Content management in the museum

Digital content has become indispensable in museums. But what is the best way to create and add content if you have to coordinate different trades with each other?

This can be text, images, videos or audio recordings that run in a loop on dedicated players. This content must also be distributed and should be exchangeable at any time. This is usually done by means of a file transfer, i.e. the content is copied directly to the playout systems (content push).

However, things get more complicated when this content is part of a larger interactive application. By then, at the latest, you should no longer be without a CMS. Because at this point an exchange of content can become expensive. For example, if a programmer based in Munich has to recompile the application for a small text change and the application then has to be re-installed in Berlin. The applications should therefore be written or created in such a way that they retrieve the content from a CMS server.

content management system
– CMS is not just CMS.

CMS is not a protected term and merely describes the fact that content is exchanged somehow and somewhere.

But you should pay close attention to your own requirements. If you search for the term CMS on the Internet, for example, you will quickly come across the usual suspects such as WordPress, Joomla or Typo3. There are now countless content management systems and each fulfills one or the other purpose better or worse.

For example, if you want to build a blog site, you are well served with WordPress and for a web presence, Joomla or Typo3 are not a bad choice.

But what if you have different interactive applications whose content you want to exchange individually – such as in a museum? This is where the big discrepancy with the classic web CMS systems just listed becomes apparent. These systems are designed to create ONE source, for example ONE blog with perhaps several sub-sites. This ONE source is in turn called up by MANY end devices, i.e. many people look at this blog with their browser and it looks the same to every viewer. In this case, the CMS also determines how the content is displayed, as well as the behavior of the page.

This brings us to the second criterion. Because in the case of the museum, you have different applications, for example, a game, an information application and a video slideshow. Their appearance and behavior should be different in each case, i.e. individually programmed. But all applications should get the data from ONE CMS. So the CMS should actually only provide content and not care about the appearance, but instead provide content for many different applications.

Today, this type of CMS is more commonly referred to as headless CMS. NeuroomNet includes such a CMS. This provides an API, i.e. a well-defined interface, to give programmers a uniform way of retrieving content from a central location, which can be changed by the museum at any time.

This circumstance should be taken into account in particular in the case of tenders. Because if you only expect a CMS there, you might get one of the web CMS mentioned above. These tools can usually be installed free of charge, but do not provide the desired functionality.

From the idea to the end product

Suppose we want to have software written for a museum application. As with any good software, a specification should first be created, preferably with meaningful screen designs. But there the boundaries are fluid, whether you choose the classic way or rather an agile approach.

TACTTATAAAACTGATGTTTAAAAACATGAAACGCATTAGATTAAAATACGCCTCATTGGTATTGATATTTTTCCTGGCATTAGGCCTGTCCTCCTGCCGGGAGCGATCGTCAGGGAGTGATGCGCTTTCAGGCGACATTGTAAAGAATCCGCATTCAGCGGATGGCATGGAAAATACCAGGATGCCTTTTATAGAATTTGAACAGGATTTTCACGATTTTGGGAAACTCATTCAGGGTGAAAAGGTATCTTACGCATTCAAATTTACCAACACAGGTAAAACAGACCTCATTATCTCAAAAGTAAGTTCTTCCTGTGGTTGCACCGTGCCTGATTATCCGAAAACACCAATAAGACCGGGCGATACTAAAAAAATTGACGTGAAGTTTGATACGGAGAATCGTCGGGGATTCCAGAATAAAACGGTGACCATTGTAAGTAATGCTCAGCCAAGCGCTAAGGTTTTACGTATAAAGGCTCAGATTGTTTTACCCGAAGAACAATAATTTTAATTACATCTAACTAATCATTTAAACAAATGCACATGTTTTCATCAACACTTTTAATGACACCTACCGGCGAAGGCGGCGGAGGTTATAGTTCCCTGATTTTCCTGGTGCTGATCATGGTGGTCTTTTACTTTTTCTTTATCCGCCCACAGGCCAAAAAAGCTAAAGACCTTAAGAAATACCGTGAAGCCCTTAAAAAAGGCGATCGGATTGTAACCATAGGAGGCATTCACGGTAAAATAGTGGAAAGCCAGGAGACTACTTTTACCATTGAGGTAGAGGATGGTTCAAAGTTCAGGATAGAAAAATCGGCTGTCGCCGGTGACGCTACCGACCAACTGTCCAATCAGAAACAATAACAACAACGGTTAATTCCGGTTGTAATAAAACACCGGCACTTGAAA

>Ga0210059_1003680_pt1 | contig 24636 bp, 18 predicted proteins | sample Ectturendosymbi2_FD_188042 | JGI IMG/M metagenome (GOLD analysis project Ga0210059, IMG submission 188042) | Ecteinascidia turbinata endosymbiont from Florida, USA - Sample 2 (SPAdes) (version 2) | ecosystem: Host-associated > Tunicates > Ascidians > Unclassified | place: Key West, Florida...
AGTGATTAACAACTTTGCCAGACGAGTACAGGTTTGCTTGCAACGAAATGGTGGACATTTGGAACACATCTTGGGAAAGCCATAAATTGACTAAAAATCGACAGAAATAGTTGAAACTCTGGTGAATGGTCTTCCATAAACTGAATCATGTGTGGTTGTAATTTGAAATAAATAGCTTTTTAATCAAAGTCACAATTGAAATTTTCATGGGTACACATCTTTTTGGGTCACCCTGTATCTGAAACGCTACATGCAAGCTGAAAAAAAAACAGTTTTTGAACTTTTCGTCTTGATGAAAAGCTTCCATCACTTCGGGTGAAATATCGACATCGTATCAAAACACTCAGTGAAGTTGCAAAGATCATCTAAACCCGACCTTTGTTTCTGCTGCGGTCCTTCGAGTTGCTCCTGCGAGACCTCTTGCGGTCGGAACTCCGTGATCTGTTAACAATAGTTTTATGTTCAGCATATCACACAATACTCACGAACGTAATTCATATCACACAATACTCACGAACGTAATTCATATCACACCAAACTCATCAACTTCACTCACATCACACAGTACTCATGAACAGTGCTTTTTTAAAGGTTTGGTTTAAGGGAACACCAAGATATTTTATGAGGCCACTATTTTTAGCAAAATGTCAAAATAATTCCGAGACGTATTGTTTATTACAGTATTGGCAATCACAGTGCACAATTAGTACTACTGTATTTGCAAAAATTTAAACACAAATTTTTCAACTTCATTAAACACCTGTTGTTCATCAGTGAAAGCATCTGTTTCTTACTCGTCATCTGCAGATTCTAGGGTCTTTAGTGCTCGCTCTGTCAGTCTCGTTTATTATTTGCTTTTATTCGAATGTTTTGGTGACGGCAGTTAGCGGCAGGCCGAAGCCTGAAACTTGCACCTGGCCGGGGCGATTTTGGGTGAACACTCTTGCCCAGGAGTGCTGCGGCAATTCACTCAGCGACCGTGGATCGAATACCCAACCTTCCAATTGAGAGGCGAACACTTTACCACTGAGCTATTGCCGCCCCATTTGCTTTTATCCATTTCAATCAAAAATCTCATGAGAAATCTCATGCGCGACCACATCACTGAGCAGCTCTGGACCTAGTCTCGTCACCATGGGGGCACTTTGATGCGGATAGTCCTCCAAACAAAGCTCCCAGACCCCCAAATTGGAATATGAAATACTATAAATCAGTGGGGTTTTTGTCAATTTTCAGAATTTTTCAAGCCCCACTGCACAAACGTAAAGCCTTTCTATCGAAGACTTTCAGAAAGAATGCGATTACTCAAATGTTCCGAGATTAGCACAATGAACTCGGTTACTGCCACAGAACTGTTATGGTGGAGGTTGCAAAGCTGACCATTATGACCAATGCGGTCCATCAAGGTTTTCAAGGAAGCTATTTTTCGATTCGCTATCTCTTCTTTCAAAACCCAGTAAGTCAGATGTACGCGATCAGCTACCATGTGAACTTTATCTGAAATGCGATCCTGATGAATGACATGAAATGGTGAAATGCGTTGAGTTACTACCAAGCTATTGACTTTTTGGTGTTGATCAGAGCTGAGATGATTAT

However, if you plan to exchange or add to the content later, you should be reasonably clear at this point which content this affects. For example, if we have an application that lists all Nobel Prize winners with the corresponding additional information, you also want to be able to add new scientists. But if you write “All content should be exchangeable via a CMS”, you have on the one hand the problem that the CMS is not defined (see above), and on the other hand that for the programmers also the graphics on the buttons or the background graphics or labels of buttons are content. You may want to share that content as well, but if you don’t, that just drives up the cost.

When is the data coming?

Done, done, agreed. The programmers can start working. At the same time, the content is created. No problem, the programmers can work with dummy data. Sure, they can. But it’s good if formats are already clarified at this point. Surprises like “Oh, but the images are big/small” or “.doc files we can’t read in” – Nobody needs that and usually leads to more costs on some side.

Happy if you can already access a CMS at this point. When the CMS is running in the museum’s IT, programmers, translators, graphic designers etc. ‘only’ need a VPN to access the same data as the scientists and museum staff working internally.

In practice it usually looks different. For example, if the museum is still under construction or renovation. Or at least the IT has to be retooled accordingly, or, or, or….

So let’s focus on the most relaxed of all solutions. NeuroomNet hosts the CMS online for them during the development phase. All participants use, create, correct the same data from the beginning. Problems like too big, too small, too much text, too little, are noticed immediately and not when the application is ready. At the end, when the application is installed on site and NeuroomNet provides the CMS locally in the museum, NeuroomNet simply moves the data to the Local Museum IT.